March 18, 2021

Watson Coleman, Payne Introduce Resolution to Recognize the Impact of Colorectal Cancer on the Black Community

Today, Congresswoman Bonnie Watson Coleman (NJ-12) and Congressman Donald Payne, Jr. (NJ-10) introduced H.Res. 242, a resolution acknowledging the horrific impact colorectal cancer has on the Black community and that the U.S. Preventive Service Task Force needs to reduce the age of screening for this cancer.

Colorectal Cancer, or CRC, is the third most common cancer in the United States for men and women combined, and it’s the second leading cause of cancer death. On average, CRC takes more than 50,000 lives each year. The rate of CRC is 24% higher among Black men and 19% higher among Black women than compared to white men and women. In regard to the rate of CRC death, it is 47% higher among Black men and 34% higher among Black women.

“While Colorectal Cancer is a terrible disease that has devastated so many families, it has a 90% survival rate if caught early,” said Rep. Bonnie Watson Coleman. “Many of those we’ve lost could have been saved if they had access to screenings just a few years earlier. Raising awareness not only of the importance of screenings but the need for early access of screenings can spare so many families the hardships and heartache of lost family members.”

“Colorectal cancer is a silent killer of more than 50,000 Americans every year,” said Rep. Donald M. Payne, Jr.  “Men are 30 percent more likely to get it than women and Black Americans are 40 percent more likely to die from it.  That is why it is so important for everyone to get cancer screenings and get them early if you have a history of this cancer in your family.  I lost my father, Congressman Donald M. Payne, Sr., to colorectal cancer in 2012.  I work in Congress every day to prevent Americans from losing their fathers and loved ones to this dreaded disease.”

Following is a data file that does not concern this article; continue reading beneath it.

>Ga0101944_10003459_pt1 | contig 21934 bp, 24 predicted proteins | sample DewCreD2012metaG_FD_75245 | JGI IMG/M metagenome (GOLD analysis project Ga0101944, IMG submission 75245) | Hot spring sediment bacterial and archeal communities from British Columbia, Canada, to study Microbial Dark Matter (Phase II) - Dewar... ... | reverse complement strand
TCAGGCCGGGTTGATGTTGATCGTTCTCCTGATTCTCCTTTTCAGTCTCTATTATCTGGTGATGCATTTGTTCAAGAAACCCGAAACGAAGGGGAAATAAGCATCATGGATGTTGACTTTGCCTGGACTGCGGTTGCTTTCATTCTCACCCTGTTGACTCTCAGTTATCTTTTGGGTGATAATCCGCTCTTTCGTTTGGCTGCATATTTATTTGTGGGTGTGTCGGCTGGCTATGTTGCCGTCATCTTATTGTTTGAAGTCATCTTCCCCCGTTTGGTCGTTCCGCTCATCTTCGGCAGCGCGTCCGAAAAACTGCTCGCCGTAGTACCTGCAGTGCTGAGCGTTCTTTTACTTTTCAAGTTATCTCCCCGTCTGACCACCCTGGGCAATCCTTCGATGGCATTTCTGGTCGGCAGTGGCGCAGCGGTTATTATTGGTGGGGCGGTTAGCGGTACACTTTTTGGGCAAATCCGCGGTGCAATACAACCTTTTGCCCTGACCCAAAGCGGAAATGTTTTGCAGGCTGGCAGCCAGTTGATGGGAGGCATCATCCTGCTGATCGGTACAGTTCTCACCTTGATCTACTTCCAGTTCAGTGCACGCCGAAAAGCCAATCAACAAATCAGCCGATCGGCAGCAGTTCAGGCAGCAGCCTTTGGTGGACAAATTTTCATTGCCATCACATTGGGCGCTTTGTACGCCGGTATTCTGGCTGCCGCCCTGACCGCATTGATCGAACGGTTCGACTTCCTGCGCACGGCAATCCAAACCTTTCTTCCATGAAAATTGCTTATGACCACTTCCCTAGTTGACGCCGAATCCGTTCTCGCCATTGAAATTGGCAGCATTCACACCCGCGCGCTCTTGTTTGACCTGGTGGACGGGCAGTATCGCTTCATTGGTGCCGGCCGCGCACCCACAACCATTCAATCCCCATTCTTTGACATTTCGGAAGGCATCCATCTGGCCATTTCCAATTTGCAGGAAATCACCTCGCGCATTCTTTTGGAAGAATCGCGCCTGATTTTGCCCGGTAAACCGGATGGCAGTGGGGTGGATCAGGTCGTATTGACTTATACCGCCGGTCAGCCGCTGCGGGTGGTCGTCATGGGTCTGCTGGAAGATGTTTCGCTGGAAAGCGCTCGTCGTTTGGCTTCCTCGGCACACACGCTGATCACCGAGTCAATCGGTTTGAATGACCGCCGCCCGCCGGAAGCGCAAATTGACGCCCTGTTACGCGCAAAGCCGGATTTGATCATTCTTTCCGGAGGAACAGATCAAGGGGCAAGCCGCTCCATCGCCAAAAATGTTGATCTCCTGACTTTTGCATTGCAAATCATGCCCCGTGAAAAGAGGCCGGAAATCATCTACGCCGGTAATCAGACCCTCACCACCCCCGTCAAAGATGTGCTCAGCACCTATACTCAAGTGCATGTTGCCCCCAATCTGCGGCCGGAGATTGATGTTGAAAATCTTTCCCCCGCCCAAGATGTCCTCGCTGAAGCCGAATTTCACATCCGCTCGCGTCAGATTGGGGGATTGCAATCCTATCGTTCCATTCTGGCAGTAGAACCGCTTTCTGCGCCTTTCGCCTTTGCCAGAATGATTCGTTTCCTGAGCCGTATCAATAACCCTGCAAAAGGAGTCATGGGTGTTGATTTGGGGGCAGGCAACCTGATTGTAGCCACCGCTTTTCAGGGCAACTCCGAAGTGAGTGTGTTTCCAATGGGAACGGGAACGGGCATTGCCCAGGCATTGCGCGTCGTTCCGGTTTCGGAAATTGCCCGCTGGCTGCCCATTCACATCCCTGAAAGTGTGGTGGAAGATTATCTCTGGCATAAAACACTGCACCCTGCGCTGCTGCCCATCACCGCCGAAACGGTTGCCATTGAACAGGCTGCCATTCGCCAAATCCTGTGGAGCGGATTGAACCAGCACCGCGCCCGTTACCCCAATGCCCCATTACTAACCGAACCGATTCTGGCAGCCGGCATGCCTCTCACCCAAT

The U.S. Preventive Service Task Force currently recommends screening at 50, which in turn impacts when insurance companies will cover the screening. Due to the uptick in younger people dying of CRC, especially in the Black community, the resolution cites the need to have that lowered to at least 45.

"Inequities in colorectal cancer screening and treatment among communities of color, specifically in racial/ethnic minority groups and low-income populations, continue to persist," said Michael Sapienza, CEO of the Colorectal Cancer Alliance. "Colorectal cancer is one of the deadliest, most preventable cancers; however, Black Americans are 20 percent more likely to be diagnosed and 40 percent more likely to die from the disease. In 2020, the country was faced with numerous challenges — a pandemic that exacerbated existing health disparities; the elevation and awareness of systemic racism and social unrest; and the death of superhero actor Chadwick Boseman, which drew unprecedented attention to colorectal cancer in the Black community and among those under 50 years old. The Colorectal Cancer Alliance applauds Rep. Watson Coleman and Rep. Payne, Jr. for addressing the disparities in colorectal cancer incidence and outcomes for the Black community, and we will continue to be a partner in the urgent work of addressing systemic health inequities and championing more research into understanding and overcoming disparities."

H. Res. 242 is cosponsored by, Alma Adams (NC-12), Colin Allred (TX-32), Karen Bass (CA-37), Joyce Beatty (OH-3), Sanford Bishop (GA-1), Andre Carson (IN-7), Katherine Clark (MA-5), Yvette Clarke (NY-7), Steve Cohen (TN-9), Danny K. Davis (IL-7), Alcee Hastings (FL-20), Jahana Hayes (CT-5), Sheila Jackson Lee (TX-18), Gregory Meeks (NY-5), Eleanor Holmes Norton (DC-At Large), Mark Pocan (WI-2), Ayanna Pressley (MA-7), Michael San Nicolas (GU-At Large), Albio Sires (NJ-8), Daren Soto (FL-9), Bennie Thompson (MS-2), Nydia Velazquez (NY-7).

Text of the resolution can be found here.